Review by Gary
When walking up to Detroit’s downtown ballpark, it is not difficult to determine who plays at Comerica Park, home of the Tigers since 2000. The navy blue and orange logo of the team adorns the light poles leading from every direction in the Motor City and the brick exterior of the stadium has no shortage of Tiger sculptures, sconces, and banners to inform you that you are in the right place to see Detroit’s American League team.
Detroit is the only city in America whose four major sports feature downtown stadiums and Comerica Park does not disappoint as a baseball venue. From the huge bronze statues of Tiger greats like Ty Cobb, Hal Newhouser, Hank Greenberg, and Al Kaline in action beyond the centerfield wall to the amazing towers representing each decade of Tiger baseball found along the concourse, there’s plenty to see, reminisce and learn about this storied franchise. The memorabilia displays are perched on four whitewall tires to pay homage to the automobile industry, which I thought was a neat touch.
From nearly every seat in the stadium, views of the Lions’ Ford Field can be seen beyond the left field fence and the downtown skyline fills the background from center to right. There are no high walls to hinder the view outside of the stadium and fans can walk entirely around the park to catch the action from every angle.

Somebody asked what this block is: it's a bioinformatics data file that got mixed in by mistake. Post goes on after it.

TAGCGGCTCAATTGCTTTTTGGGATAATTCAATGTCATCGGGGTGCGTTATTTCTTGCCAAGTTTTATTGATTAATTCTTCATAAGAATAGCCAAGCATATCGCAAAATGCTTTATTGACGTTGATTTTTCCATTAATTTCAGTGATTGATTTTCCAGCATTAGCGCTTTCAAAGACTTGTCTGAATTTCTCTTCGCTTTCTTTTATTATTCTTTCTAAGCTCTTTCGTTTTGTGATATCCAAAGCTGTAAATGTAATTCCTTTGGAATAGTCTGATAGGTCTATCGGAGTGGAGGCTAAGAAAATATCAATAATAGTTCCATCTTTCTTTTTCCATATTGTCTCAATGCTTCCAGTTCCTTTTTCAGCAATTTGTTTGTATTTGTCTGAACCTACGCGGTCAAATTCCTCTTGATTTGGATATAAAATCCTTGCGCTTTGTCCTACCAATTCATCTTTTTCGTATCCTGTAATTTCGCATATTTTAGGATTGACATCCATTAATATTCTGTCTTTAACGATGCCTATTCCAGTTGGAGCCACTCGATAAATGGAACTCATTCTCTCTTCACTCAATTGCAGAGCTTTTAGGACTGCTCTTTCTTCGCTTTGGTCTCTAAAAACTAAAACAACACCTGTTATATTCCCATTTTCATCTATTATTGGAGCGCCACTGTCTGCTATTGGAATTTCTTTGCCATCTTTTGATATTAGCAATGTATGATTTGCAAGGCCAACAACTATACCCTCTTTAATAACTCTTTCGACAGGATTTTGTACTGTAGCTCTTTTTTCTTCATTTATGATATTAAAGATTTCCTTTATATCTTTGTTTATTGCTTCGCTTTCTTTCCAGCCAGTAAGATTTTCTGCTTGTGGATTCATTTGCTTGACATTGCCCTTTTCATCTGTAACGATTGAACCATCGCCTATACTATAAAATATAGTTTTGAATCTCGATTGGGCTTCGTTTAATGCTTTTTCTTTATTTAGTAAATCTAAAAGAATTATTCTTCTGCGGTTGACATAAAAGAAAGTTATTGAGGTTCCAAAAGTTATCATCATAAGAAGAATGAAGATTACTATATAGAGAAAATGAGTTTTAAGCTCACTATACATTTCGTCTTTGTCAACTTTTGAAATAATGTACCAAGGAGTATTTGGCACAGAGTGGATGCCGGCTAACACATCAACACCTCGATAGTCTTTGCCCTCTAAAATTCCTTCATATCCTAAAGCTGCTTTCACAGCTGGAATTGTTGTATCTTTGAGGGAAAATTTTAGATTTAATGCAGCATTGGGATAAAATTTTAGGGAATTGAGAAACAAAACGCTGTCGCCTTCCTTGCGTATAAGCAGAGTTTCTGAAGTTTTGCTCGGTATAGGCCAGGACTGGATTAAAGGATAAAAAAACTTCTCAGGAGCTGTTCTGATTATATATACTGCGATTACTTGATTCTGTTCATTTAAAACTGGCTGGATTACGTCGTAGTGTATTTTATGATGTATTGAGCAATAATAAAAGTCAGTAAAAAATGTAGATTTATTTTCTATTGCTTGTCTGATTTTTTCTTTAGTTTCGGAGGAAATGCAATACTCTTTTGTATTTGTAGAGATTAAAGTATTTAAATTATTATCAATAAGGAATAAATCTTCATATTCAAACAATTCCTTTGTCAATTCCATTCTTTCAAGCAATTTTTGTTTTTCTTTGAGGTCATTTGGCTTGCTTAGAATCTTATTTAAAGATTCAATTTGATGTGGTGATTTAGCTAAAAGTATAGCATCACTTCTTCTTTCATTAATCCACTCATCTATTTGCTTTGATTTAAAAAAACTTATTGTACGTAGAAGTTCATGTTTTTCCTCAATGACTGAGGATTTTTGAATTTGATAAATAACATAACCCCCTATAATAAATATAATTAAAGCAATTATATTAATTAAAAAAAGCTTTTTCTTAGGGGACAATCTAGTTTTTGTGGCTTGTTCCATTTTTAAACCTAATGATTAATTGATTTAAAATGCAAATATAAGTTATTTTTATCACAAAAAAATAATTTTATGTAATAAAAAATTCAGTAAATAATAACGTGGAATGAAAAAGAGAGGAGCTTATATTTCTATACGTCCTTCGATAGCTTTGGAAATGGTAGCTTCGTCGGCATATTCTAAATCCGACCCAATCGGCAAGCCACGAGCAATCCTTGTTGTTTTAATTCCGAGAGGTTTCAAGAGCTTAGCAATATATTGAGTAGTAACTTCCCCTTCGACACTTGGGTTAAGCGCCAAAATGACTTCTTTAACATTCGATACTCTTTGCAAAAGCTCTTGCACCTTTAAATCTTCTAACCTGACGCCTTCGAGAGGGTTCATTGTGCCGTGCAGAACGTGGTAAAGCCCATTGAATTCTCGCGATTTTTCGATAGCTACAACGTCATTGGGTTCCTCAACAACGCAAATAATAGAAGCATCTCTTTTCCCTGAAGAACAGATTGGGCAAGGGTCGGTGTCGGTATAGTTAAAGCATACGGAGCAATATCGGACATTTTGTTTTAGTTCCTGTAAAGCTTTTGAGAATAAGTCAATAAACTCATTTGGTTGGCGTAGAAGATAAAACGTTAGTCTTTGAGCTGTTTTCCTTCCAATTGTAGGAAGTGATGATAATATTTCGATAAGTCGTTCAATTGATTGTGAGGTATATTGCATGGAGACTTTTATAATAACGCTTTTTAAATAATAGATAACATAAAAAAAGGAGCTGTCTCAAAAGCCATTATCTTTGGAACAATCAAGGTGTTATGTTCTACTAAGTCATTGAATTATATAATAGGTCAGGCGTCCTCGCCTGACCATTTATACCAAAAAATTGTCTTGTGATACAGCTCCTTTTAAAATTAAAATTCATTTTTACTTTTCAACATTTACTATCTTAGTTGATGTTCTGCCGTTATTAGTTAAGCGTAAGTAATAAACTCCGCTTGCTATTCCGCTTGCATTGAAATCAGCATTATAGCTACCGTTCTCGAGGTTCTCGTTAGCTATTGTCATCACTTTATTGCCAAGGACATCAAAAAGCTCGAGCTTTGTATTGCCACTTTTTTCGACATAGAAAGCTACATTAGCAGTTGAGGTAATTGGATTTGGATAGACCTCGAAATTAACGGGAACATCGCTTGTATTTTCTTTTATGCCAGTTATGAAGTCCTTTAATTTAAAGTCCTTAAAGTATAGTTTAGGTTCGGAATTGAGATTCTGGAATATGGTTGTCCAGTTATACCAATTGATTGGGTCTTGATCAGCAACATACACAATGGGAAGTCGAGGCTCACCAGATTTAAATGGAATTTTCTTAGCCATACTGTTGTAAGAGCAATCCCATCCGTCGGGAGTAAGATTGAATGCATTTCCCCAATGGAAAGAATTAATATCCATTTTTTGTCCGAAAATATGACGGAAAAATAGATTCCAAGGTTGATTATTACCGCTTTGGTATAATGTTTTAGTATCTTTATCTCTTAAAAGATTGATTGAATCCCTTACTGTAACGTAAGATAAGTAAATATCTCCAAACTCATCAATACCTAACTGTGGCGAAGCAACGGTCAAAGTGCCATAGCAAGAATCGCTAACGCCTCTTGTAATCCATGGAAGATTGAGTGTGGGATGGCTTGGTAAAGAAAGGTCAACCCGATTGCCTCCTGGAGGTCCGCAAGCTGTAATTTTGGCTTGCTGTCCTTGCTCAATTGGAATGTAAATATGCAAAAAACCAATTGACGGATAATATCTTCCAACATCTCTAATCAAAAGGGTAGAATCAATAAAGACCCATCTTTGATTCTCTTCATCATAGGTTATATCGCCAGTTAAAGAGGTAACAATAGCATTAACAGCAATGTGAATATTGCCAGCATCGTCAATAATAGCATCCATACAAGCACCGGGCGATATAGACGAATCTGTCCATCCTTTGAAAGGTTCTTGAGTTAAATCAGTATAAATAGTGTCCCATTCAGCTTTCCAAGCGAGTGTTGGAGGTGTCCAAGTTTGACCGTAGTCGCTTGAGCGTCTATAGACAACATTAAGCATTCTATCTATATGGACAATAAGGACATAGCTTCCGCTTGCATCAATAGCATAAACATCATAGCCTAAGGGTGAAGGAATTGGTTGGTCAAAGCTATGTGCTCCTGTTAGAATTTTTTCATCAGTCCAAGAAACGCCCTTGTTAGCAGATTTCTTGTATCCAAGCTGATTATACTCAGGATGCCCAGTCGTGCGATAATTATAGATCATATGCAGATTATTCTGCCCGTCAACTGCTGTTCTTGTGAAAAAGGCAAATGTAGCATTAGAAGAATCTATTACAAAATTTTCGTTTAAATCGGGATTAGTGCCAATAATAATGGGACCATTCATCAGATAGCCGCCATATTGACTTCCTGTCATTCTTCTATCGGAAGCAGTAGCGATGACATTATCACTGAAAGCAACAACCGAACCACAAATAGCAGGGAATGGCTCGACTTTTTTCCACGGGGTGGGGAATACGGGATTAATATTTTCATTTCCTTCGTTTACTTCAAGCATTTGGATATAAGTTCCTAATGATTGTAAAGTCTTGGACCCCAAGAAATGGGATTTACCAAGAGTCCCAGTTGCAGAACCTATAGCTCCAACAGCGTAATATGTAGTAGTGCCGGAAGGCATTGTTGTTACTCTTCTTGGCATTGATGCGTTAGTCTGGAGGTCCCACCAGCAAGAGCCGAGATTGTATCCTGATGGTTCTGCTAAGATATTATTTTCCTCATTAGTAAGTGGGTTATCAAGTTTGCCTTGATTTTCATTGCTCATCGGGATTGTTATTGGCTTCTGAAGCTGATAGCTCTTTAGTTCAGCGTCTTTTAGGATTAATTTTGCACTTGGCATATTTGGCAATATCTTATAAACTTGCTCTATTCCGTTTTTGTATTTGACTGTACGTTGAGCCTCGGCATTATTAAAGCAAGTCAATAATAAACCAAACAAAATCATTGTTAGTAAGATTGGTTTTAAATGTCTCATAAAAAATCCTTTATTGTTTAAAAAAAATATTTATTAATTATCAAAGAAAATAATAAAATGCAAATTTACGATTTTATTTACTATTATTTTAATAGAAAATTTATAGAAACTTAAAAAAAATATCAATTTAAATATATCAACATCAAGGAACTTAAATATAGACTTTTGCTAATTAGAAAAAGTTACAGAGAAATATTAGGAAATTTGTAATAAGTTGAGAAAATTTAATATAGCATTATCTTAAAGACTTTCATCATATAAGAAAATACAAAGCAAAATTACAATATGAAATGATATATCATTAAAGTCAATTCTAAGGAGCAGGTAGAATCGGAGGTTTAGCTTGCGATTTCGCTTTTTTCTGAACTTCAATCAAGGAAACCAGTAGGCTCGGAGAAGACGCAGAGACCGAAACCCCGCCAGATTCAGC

The toothbrush-shaped light standards are particularly impressive while the main scoreboard isn’t overly large as some of those found in newer stadiums. Twin Tiger sculptures stand guard atop the scoreboard and light up against the night sky, making for a quite remarkable scene, serving as a constant reminder of who plays here.
I found Comerica Park to be an excellent ballpark to see a game while also enjoying the great history of this storied franchise. On the night of our visit, longtime Tiger Miguel Cabrera was just two home runs short of 500 for his career. While he didn’t go deep, we did see him stroke his 2,945th hit. Cabrera would hit his 500th clout a month later.